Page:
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My favourite "productivity app" is not an app at all. It's a plain old notebook. I write down any notes and actions I need to take, and strike through them once finished. It has a nice benefit that I can scribble notes, draw lines between ideas, sketch out diagrams, etc.



I'd agree with you, but the killer feature digital notes have, for me, is the quick and effortless searching.


Paper notes work better for small, in-the-moment things.

For tasks, this might be the plan for the next few days, where everything fits on the same page.

For notes, those might be scribbles to help solve the problem at hand.

Larger and more long term things start benefitting from searchability indeed.


I end up with far more useful notes on digital mediums than paper, unless it's something I need to sketch.


I’m in your camp. Apple Notes somehow fell into this gap for me. For me the ability to format, add images and screenshots and easily share gave it an edge over plain text.


I loved notes for years but switched to Bear in the last few months in order to get sane Markdown export.

I couldn’t ever find a nice way of exporting (and backing up) my Notes notes. There was an IMAP storage option but that meant losing formatting options.


You can try Exporter. I've been using it for some time now to export Apple Notes to markdown and then checking into a git repo. Caveat: it doesn't export attachments or tables.

http://writeapp.net/notesexporter/


I'm also using Bear for note taking. It is a great tool that includes a nice way to export documents with style. One thing I struggle with is taking notes for things not related to work. This might be because I have a separate set of notes for work and not work. After reading the article I've decided to try and use one diary for everything. One note per day, but all in one place.

A few things I miss for this to be really good are:

1. Folding. A single file will be long. Being able to fold the major sections (# Work, # Private # Projects) would be really helpful. It seems Bear is planning to add folding.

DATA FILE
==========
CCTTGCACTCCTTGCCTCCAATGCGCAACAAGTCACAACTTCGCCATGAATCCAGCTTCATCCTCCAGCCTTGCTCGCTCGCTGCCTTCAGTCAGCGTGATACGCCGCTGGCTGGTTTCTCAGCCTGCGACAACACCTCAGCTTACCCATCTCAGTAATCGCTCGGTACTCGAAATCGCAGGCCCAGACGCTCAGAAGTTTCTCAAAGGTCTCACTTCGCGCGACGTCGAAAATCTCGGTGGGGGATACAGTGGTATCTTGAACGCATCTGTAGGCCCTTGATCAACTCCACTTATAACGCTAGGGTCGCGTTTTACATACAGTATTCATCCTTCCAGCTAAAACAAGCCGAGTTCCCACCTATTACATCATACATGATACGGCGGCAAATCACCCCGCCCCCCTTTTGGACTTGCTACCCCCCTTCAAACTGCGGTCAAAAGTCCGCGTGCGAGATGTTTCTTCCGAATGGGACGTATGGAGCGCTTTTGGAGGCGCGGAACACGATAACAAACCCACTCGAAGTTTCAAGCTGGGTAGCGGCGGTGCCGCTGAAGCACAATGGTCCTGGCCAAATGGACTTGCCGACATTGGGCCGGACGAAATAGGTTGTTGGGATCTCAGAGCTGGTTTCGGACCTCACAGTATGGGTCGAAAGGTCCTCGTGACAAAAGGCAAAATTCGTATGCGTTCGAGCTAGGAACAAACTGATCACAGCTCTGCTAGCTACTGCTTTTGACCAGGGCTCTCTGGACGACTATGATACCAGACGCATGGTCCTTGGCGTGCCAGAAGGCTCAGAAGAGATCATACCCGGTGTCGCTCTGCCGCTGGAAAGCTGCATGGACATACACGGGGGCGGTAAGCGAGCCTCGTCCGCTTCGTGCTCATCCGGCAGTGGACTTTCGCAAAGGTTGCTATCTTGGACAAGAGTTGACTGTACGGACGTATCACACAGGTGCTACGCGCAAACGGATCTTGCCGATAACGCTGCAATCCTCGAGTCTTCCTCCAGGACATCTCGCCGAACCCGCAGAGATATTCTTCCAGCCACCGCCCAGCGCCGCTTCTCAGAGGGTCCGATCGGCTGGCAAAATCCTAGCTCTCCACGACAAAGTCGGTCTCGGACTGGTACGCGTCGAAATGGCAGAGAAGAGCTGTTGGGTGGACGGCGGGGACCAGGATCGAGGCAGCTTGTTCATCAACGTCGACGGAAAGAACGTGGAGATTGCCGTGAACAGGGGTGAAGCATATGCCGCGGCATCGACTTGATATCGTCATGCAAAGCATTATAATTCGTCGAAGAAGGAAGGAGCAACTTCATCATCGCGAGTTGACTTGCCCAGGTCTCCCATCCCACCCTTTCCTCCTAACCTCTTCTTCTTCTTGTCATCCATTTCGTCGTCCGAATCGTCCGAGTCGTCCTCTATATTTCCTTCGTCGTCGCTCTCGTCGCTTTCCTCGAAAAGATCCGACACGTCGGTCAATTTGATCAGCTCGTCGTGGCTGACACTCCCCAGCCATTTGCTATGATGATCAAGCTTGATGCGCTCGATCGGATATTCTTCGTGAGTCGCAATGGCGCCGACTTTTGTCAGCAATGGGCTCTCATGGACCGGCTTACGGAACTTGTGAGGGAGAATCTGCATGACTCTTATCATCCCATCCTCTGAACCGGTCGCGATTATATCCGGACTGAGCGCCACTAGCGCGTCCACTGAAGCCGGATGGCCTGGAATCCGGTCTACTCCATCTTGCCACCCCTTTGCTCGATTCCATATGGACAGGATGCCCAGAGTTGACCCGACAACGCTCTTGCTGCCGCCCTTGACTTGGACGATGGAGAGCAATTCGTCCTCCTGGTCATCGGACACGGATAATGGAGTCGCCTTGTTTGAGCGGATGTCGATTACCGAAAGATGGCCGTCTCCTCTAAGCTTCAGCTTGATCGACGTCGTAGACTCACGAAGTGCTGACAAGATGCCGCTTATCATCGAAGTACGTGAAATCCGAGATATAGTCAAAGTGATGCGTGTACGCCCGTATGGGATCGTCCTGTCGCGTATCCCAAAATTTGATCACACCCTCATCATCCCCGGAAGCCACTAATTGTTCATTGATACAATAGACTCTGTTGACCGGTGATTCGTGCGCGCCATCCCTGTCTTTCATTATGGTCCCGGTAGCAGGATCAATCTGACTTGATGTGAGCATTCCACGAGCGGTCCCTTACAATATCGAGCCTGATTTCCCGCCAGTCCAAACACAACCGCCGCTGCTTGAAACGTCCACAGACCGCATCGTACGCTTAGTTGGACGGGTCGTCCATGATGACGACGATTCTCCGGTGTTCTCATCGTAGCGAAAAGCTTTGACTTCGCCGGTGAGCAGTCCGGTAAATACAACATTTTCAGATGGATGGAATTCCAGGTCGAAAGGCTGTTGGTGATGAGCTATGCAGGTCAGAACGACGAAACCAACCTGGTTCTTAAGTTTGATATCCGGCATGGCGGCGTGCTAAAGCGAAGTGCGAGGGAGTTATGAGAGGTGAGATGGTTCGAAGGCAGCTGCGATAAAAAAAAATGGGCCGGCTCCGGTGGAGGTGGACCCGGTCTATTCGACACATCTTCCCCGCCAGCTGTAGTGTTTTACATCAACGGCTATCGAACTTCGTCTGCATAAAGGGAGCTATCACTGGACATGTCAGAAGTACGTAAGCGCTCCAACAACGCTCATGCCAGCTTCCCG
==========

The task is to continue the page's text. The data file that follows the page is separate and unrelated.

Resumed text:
2. Security. One can select all notes under a given tag (for example #Diary), but if they contain an attachment - for example an image, the password based encryption can't be applied.



I have been using FSNotes for the past year, but feel ready for something more polished; so now I am trying Bear. Thanks for the tip!

Did you look at FSNotes before switching to Bear yorself?

My own note taking is too fragmented right now, being split between org mode, FSNotes, and Apple Notes. It’s a bit like having clothing with too many pockets: I am too often unsure where to look for a particular note.


Yup. I miss this too. I tried OCR for all my written notes, it just doesn't work.


You can use your own writing to create a font set for OCR to recognize off of. Will doing a better job off a data set trained off of your own writing.

I've done some minor OCR to scan my bank PDF statements. I use tesseract iirc, there are different training sets to use. You can build a training set from your own writing.


Nothing has ever beaten the Newton Messagepad for me for this (certainly the last models made, the 2100).

I really wish a modern Newton existed. Evernote started off quite Newton'y (Newton team members were on board) but I fell off quite early.


I found that using an iPad with the Pencil has been a great middle ground. The OCR in the various Notes apps (including stock) is able to recognize my horrendous writing (it’s really bad).


What notes app have you settled on? Annotating images was a key for me.


I use GoodNotes and it's astonishing how well it recognizes my hand writing.


I use GoodNotes.


I agree. I first try to keep my commitments down to a point where I can remember things. When I can't, I like the flexibility of pen and paper for jotting, scribbling, and sketching.